The good ideas are out there, but we're too human (maybe self-interested and short-sighted) to make the switch. And these aren't the only options. There's Pubhub, which "…is the name for a new Dutch community network based on public values. PubHubs stands for Public Hubs. It is open and transparent and protects the data of the network's participants. PubHubs aims to connect people in different hubs, such as your family, sports club, school class, museum, local library, neighbourhood, or municipality. In each such hub, a relevant part of one's own identity plays a role. PubHubs focuses on reliable information, if necessary with digital signatures, and on trusted communication, if necessary with guarantees of the identity of participants." The name is a bit too similar to pornhub, in my opinion, but at least it won't autofill on your search because I assume you use private browsing. Anyway, there's also, which is still in its demo stages and states, "Instead of Facebook's algorithm or Twitter's trending topics, you get to choose how the information from all of the people you follow is filtered." As you can see, more ethical platforms exist, and I think there'll be more in the future.

Even though we have alternatives, people still opt for the big ones. Apparently, it's not about the quality but the size—which is utterly depressing news for me on so many levels.

Maybe we need to dig deeper. Perhaps it's not enough to search for alternatives or pressure the monopolies to change. Maybe we need to listen to Ben Tarnoff and unprivatize the internet—who's also on Twitter, by the way. In his conversations with Zuckerman, he says, "…the problem is not that markets are excessively consolidated or under-regulated. The problem is the market itself. Well, deprivatization aims for an Internet where people and not profit rule. Where instead of the goal being to make markets work better, the goal would be to make markets matter less, to shrink the space of the market, to diminish the power of the profit motive, and to create spaces that can genuinely encode democratic practices." He then gives a more concrete example of the 800 community networks around the United States that are either publicly owned, owned by municipality, or cooperatively owned (owned by the users themselves).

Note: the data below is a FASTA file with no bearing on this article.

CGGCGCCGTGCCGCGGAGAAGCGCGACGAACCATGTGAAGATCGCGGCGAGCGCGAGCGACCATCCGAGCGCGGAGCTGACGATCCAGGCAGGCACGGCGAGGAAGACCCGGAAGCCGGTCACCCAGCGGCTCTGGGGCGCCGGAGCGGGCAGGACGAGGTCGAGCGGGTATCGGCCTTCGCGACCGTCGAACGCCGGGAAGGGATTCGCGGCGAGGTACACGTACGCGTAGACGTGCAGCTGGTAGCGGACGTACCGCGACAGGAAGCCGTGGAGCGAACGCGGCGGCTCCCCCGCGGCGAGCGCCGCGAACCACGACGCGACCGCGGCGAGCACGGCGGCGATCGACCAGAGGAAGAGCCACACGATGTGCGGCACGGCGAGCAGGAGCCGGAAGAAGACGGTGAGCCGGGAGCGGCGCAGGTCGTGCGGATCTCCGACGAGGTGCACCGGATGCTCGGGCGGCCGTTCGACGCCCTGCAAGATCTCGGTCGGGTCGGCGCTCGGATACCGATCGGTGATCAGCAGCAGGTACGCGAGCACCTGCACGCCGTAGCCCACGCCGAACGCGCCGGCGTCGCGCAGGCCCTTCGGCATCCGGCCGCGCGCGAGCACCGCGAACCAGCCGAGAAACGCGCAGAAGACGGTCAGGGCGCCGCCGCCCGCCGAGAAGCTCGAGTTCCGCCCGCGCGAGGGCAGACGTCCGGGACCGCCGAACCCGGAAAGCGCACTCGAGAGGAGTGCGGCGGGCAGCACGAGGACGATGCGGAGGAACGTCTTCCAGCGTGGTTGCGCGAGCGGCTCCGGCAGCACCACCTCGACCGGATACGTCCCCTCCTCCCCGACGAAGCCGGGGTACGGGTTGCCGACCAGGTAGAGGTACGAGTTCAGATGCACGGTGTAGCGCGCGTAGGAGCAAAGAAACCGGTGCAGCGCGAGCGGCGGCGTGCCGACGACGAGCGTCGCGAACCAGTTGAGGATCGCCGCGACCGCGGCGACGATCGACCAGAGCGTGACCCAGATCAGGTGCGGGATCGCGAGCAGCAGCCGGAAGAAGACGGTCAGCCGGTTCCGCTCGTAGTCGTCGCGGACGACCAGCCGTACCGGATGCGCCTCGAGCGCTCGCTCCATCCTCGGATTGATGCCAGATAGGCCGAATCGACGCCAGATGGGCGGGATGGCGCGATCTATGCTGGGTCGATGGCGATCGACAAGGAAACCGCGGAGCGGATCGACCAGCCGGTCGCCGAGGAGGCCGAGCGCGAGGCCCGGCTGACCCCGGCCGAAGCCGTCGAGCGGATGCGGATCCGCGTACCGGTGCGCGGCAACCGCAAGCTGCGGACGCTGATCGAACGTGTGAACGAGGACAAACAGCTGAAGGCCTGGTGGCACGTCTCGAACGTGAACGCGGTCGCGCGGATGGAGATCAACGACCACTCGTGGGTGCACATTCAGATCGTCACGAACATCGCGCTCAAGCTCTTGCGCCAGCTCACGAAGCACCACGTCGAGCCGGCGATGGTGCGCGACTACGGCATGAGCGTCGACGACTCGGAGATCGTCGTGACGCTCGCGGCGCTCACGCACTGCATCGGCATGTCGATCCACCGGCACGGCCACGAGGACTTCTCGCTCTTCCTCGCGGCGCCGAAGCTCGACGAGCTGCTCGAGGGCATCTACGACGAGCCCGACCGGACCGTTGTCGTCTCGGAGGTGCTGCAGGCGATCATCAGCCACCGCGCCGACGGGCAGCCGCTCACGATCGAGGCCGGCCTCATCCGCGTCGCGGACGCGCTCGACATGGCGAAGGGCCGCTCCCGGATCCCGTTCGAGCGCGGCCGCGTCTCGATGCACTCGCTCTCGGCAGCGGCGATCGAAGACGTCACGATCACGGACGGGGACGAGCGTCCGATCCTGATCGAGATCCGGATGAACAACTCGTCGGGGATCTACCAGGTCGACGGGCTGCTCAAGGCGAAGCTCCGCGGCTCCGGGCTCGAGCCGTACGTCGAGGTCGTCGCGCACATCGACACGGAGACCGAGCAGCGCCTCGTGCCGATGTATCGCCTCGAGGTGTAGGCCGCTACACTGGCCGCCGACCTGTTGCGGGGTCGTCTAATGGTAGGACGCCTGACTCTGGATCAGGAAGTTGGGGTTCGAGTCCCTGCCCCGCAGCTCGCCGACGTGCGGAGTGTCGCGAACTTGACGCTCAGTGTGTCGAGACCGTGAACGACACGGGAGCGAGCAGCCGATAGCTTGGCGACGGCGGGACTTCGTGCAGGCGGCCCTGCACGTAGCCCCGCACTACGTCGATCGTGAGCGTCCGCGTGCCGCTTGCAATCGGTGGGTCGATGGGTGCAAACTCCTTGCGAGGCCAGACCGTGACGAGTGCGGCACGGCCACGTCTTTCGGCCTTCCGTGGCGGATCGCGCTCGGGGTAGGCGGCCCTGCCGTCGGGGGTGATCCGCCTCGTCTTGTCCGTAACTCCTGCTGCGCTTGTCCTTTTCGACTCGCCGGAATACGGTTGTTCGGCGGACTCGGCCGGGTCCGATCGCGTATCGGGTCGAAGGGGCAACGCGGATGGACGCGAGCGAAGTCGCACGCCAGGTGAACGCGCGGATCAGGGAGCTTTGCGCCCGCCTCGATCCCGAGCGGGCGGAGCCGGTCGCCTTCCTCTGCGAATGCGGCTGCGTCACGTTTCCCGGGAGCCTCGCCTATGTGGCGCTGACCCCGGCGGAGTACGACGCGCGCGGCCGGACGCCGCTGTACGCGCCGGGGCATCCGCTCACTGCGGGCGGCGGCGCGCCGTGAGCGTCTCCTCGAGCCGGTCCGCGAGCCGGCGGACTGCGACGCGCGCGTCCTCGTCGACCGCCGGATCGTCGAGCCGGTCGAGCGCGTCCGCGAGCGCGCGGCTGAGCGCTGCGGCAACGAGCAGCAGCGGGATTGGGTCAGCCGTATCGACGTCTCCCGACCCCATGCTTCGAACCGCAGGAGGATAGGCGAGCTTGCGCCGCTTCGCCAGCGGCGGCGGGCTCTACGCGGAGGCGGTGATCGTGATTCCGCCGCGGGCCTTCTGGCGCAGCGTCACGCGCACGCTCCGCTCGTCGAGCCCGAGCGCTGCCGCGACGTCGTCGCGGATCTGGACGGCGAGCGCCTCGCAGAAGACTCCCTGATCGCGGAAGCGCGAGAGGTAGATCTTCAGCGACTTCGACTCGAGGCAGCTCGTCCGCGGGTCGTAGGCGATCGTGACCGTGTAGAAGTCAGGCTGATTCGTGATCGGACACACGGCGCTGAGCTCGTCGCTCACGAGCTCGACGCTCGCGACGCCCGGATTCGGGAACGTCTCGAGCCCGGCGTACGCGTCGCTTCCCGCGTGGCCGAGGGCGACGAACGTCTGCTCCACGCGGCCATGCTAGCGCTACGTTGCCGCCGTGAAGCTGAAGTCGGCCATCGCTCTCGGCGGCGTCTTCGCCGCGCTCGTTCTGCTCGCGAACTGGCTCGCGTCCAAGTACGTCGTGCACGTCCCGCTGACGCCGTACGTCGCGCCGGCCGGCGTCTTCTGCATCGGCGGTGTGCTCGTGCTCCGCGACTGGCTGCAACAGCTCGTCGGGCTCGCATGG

Gosh darn, Commie. Just joking. But you might think it has some obvious Marxist undertones you may or may not agree with. Tarnoff says, "Obviously, on the classic Soviet model, what this means is public ownership of the entire economy. I point to another model, which is the tradition of the Spanish anarchists during the Spanish Civil War and the social world that they created in Barcelona, which was rooted in the principle of self-managed enterprises of worker ownership of autonomy. I'm not precisely an anarchist, but I think, broadly, this is a tradition that really appeals to me." Even after listening to the podcast, I'm still unsure what he wants. But imagine if we all owned a part of Meta or Twitter or whatever other giant social media site, not as shareholders, but as users. They profit off the information they give us, so why can't that profit go back to us, the community?

As someone who wants to break down borders and see equal opportunities for all, the internet seems like the best tool. Even though my focus is on sharing stories from the inescapably foreign (stories about acculturation and language learning), I need to think about how I can do this in the most ethical way possible. Of course, I want my information to be secure and for my focus to be pulled towards learning rather than advertising, but what I didn't find in my research is how these sites would store and process the information in a way that doesn't contribute to greenhouse gases. This is still the most significant problem for all of us. As global citizens, we need to work together to lessen the damage we've already done and the catastrophes coming our way. Will spreading information on Facebook and Twitter outweigh the harm they do? Maybe. I really don't know. Will spending hours on TikTok do anything to solve the world's problems? I doubt it, but it does provide a creative outlet. For me, it's my language-learning journey with Spanish comedy. As you can see, I'm not ready to make the switch. I've invested thousands of hours in building a subscriber base (well over ten thousand hours, if you include research and schooling), and I don't even want to think about the money invested in getting my creative works out to the world. I'm self-interested, but I'd sacrifice myself for those I love. I can't wait for people to see my work, but I'm scared as hell. At times I feel empty, while other times, I'm overwhelmed with emotion. I want the best for the world, and I want the best for myself. I'm human. And social media platforms know how to use that to their advantage.


Please, share this however you feel comfortable. Social media isn't the only option. Your word of mouth isn't stored in a cloud as data that contributes to greenhouse gasses. Your word of mouth means this site can stay in existence. One day, I hope to have enough subscribers so I can do everything on, a nonprofit, open-source, carbon-neutral organization.